Liked by 2 people

  7. B Smith · 20 Days Ago

    All this palaver about “Rolling Stone” has just reminded me – the April 1973 issue of “Creem” (“America’s Only Rock’N’Roll Magazine”) featured a cover story on Marvel Comics. With a great cover by John Romita, the article, written by one Mike Baron (who would find a role as a comics writer within ten years), contained commentary by Stan and Roy, plus photos of Stan, Roy, John Romita and the Bullpen (of the three people, I would only today recognise Don McGregor). An extra article “Marvel Comics Heroes & Villains” by Terry Byrnes brought any rock-aware but comics-ignorant punters up to speed on the various characters inhabiting the Marvel Universe at the time.

    Given the cover date, plus whatever production lead-up time Marvel had back then, I wonder whether this might have had some bearing on Gerber’s script?

    (Though imagine Daredevil being interviewed by Lester Bangs…pity he didn’t move to Walled Lake Michigan instead of San Francisco…)

    Read the article here, should you wish to…


    Liked by 2 people

  8. FredKey · 20 Days Ago

    I’ve never read Gerber’s DD books, but this sure reminds me of his brief run on Mr. Miracle a few years later, complete with bizarrely individualistic hallucinations, messiah complex, and Barda as the ruthless love interest!

    Liked by 1 person

    • frasersherman · 20 Days Ago

      I didn’t much care for his Mister Miracle. This one doesn’t bug me as much, probably because I care a lot less about DD.


  9. Marcus · 19 Days Ago

    Just thinking about poor Ivan. Here he became an important figure in Natasha’s life, disappeared during her time with the Champions, and eventually returned as a crazed cyborg that she had to kill.

    Liked by 1 person

    • B Smith · 18 Days Ago

      He was Willie Garvin to Natasha’s Modesty Blaise (whom I suspect was the reference material for the “new” Black Widow strip that premiered in Amazing Adventures #1), but a crazed cyborg? Thank heaven I’d long given up reading most comics by then.


      • frasersherman · 18 Days Ago

        I remember Paul Cornell’s “Deadly Origin” turned him into a bad guy — didn’t remember the cyborg stuff. Despite that Cornell did a good job working with Natasha’s mangled history — though as it’s now established she has fake memory implants like Wolverine, they can erase or rewrite it any time they like.


  10. Julian · 15 Days Ago

    Hi Alan, great review! I always had a soft spot for classic Daredevil comics, so this content fascinates me.

    A while back I read your review of Justice League of America #57 from way back in 2020, and since then discovered an interesting detail about one of the Angorians (aka Avengers by another name): Silver Sorceress, DC’s version of the Scarlet Witch.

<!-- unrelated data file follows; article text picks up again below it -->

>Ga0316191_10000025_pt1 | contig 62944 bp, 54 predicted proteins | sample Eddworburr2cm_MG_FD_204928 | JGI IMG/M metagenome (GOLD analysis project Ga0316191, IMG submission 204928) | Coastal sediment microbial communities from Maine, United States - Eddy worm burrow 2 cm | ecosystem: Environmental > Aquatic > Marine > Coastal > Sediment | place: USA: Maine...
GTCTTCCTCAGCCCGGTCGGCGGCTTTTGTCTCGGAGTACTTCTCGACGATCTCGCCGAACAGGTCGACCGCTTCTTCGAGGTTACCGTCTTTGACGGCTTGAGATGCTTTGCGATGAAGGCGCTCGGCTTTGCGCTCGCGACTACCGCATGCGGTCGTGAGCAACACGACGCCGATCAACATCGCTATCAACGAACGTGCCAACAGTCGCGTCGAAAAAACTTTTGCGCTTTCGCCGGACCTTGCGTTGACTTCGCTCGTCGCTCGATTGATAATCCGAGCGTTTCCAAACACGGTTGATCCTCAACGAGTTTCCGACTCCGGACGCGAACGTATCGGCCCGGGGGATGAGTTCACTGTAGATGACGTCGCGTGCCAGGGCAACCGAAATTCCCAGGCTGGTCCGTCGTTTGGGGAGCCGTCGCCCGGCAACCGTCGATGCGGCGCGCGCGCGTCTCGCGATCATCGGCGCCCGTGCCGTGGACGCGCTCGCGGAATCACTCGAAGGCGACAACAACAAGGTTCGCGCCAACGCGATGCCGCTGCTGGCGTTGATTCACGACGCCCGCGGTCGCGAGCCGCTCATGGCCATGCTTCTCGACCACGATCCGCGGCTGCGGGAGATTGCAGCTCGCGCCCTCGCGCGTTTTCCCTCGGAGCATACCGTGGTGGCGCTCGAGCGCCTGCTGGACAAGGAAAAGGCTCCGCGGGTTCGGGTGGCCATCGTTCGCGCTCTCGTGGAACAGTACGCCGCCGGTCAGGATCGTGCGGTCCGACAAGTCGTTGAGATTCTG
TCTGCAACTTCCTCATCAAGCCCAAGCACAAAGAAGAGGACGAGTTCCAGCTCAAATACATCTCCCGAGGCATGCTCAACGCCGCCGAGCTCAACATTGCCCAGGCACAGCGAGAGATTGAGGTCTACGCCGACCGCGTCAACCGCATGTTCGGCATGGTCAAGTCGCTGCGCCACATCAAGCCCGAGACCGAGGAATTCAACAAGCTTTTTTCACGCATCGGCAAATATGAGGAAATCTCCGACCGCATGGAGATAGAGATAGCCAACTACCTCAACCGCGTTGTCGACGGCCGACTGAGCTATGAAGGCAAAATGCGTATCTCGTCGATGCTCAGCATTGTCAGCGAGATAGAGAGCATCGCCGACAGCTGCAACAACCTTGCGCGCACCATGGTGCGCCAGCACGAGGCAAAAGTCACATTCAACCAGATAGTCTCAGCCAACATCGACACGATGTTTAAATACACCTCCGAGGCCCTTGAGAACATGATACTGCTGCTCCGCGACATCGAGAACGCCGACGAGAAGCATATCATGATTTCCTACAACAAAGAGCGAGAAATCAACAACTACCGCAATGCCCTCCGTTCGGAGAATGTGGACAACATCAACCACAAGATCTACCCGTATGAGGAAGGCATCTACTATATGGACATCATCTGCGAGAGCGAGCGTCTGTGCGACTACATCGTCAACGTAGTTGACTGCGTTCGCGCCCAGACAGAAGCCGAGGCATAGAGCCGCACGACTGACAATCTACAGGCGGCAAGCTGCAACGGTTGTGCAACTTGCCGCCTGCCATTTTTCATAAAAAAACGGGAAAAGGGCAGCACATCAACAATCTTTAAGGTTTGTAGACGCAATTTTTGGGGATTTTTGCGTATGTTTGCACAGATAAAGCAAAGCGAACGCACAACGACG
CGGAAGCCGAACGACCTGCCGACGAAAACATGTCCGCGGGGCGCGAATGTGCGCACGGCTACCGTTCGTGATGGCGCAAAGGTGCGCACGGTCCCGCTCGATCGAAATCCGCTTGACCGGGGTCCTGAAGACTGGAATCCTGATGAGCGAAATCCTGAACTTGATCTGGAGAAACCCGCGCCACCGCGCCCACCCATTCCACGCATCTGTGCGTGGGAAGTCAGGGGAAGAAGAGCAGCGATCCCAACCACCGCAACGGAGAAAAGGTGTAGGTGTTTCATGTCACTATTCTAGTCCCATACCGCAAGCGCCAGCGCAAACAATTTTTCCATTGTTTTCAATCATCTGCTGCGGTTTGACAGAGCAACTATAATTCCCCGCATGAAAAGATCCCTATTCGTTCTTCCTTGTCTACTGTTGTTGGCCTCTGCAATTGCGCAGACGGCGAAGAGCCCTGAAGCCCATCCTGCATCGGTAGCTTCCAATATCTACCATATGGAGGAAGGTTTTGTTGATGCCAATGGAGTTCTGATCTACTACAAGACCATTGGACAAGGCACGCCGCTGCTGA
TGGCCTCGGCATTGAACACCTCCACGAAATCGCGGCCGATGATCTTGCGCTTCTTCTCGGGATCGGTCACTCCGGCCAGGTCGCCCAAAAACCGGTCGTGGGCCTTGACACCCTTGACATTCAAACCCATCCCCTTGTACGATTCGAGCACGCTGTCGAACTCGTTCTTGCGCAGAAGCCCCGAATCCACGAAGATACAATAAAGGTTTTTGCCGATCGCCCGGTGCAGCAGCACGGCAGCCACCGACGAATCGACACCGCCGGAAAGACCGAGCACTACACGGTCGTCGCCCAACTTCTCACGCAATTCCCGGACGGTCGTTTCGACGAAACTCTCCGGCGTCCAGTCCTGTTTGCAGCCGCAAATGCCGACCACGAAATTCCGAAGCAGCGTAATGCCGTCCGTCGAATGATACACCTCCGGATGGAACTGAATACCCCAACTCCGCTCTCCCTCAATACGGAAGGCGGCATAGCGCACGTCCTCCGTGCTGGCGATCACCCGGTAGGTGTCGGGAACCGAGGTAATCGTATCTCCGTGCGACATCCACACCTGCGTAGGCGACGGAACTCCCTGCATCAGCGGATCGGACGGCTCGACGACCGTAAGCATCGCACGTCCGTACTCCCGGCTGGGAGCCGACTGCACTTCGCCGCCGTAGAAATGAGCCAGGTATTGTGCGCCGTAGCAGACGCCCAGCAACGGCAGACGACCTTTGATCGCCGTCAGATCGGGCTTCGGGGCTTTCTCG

Now, really not that many people know about the Squadron Supreme, less people know about the Angor Champions, but even less people know about Vendetta, which for now seems to be the first team of one of the big 2 that parodies a team from the other company. I don’t want to make the story too long, but Vendetta first appeared in Showcase #63, where they faced off against the then-new Inferior Five team. Since it’s a comedy title, it’s clearly not to be taken too seriously, but anyway, what matters here is that Vendetta was a parody of Captain America’s “Kooky Quartet”, and as such, they had a pastiche of the Scarlet Witch: Silver Sorceress, and yes, in Showcase #63, she wears silver with a bit of black. Now, I think we can agree that this can hardly have been a coincidence where two people have the same idea, but how did Frederich and company turn Silver Sorceress from a character who wears silver to a character who, well, doesn’t, is something that we will hardly know one day.

    Liked by 1 person

    • Alan Stewart · 15 Days Ago

      Julian, while I didn’t buy that Inferior 5 story back in the day, I’ve read about it since (on Tom Brevoort’s blog, maybe?). I didn’t realize (or didn’t remember) that the Scarlet Witch analogue in that story was called Silver Sorceress, too — so thanks for sharing!


  11. Julian · 13 Days Ago

    You’re welcome, sometimes knowing small details like why a character has “silver” in their name when they don’t wear silver can be fun 🙂

    Liked by 1 person

  12. John Minehan · 8 Days Ago

    I liked this one hundreth issue. In fairness, my only othe one to that point was SGT Fury #100, essentially an Agent of SHIELD story.

    I thought Gerber did a good job here, not only reminding readers WHO DD was, but WHY he was.

    I also liked Angar the Screamer. He was more than a Hippie bad guy, he was a guy who thought a better World could be made . . . and found out how high the price was. Not a bad lesson for the reader.

    Liked by 1 person

  13. Pingback: Captain America #162 (June, 1973) | Attack of the 50 Year Old Comic Books
  14. John Minehan · 12 Hours Ago

    Buckler’s art looks rushed, here.

    In 1972, he had a several issue run with Sinnot on The Avengers. At this point, he was right before some work on Black Panther in Jungle Action that was well-recieved and his well-known run on te FF where he used a “Kirny-type” style.

    Buckler was a talented artist who was sometimes criticized for the Kirby, Bucema and Adams influences on his work. In Daredevil #101, it looked likehe was starting to work out his own style. It is kind of sad that his editprs did not encourage this more, rather than perhaps asking for a Kirby or Adams take..

    Liked by 1 person